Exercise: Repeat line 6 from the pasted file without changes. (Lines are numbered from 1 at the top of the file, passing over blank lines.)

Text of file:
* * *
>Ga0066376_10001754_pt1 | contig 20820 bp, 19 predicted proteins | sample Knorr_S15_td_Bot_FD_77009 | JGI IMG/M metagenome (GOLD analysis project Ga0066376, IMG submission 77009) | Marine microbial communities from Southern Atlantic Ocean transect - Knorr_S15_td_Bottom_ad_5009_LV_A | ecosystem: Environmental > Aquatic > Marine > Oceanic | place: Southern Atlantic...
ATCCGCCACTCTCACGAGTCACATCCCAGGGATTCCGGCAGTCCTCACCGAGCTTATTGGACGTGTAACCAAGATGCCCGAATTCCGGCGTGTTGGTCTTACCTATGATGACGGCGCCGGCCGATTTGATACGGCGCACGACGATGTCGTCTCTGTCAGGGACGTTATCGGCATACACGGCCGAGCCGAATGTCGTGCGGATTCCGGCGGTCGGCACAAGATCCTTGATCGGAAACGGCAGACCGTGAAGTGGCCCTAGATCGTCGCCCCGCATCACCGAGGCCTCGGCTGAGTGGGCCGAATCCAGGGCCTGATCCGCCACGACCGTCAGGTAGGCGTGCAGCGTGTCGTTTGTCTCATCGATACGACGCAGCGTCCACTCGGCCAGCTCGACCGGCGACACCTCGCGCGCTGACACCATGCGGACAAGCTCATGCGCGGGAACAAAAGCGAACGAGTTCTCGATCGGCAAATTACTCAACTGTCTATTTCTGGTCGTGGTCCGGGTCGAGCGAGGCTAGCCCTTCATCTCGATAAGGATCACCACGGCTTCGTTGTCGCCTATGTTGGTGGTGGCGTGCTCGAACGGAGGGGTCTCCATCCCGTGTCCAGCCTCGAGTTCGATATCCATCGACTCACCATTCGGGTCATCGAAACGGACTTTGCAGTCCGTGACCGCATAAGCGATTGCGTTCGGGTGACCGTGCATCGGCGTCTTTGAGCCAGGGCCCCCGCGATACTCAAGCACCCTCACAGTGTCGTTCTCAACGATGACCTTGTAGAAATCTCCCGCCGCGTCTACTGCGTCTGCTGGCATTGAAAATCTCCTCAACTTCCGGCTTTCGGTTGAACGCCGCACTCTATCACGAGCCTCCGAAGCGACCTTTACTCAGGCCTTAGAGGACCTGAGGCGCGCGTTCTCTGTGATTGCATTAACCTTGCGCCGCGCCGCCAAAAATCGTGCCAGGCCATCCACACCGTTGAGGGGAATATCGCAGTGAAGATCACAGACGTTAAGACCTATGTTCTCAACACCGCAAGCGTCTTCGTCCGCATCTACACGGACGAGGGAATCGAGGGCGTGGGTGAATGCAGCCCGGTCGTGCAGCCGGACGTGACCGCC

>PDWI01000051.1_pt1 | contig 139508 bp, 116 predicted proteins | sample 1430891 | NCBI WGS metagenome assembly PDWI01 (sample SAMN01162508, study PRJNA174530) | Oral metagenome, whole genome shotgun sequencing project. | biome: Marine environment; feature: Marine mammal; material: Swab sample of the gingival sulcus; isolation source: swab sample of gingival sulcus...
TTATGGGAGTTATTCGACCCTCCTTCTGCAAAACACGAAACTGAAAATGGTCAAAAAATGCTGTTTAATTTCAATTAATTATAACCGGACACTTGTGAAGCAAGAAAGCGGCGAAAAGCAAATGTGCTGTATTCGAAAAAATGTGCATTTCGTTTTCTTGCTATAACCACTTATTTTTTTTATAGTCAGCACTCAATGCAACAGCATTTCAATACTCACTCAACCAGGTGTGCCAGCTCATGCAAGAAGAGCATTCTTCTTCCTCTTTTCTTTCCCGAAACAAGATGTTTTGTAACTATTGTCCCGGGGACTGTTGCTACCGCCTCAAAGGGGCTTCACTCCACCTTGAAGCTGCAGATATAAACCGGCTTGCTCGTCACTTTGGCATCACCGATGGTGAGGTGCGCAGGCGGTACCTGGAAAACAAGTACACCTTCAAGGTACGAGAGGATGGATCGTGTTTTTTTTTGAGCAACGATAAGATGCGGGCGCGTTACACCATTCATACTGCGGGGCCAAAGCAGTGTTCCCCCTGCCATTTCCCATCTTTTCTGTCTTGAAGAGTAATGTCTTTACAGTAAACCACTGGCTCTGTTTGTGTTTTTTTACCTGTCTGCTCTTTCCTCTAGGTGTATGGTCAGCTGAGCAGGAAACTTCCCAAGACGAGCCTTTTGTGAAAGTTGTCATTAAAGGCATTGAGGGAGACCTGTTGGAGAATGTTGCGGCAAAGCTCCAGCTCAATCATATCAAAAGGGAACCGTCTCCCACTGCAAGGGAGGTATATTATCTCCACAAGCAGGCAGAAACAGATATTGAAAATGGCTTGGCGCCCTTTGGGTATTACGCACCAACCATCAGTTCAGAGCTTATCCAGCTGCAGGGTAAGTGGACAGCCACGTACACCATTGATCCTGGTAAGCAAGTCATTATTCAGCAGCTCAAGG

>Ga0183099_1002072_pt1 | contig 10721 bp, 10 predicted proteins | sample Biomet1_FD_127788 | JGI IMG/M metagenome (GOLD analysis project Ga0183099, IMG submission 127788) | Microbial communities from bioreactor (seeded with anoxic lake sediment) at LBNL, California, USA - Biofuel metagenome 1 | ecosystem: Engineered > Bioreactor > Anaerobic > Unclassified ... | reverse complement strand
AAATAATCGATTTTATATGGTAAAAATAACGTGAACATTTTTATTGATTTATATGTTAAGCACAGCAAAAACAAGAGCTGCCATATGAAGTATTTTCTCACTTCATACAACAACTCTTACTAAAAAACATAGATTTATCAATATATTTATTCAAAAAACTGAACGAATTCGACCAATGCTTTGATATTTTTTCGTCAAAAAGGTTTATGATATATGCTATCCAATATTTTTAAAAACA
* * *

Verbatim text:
AAATAATCGATTTTATATGGTAAAAATAACGTGAACATTTTTATTGATTTATATGTTAAGCACAGCAAAAACAAGAGCTGCCATATGAAGTATTTTCTCACTTCATACAACAACTCTTACTAAAAAACATAGATTTATCAATATATTTATTCAAAAAACTGAACGAATTCGACCAATGCTTTGATATTTTTTCGTCAAAAAGGTTTATGATATATGCTATCCAATATTTTTAAAAACA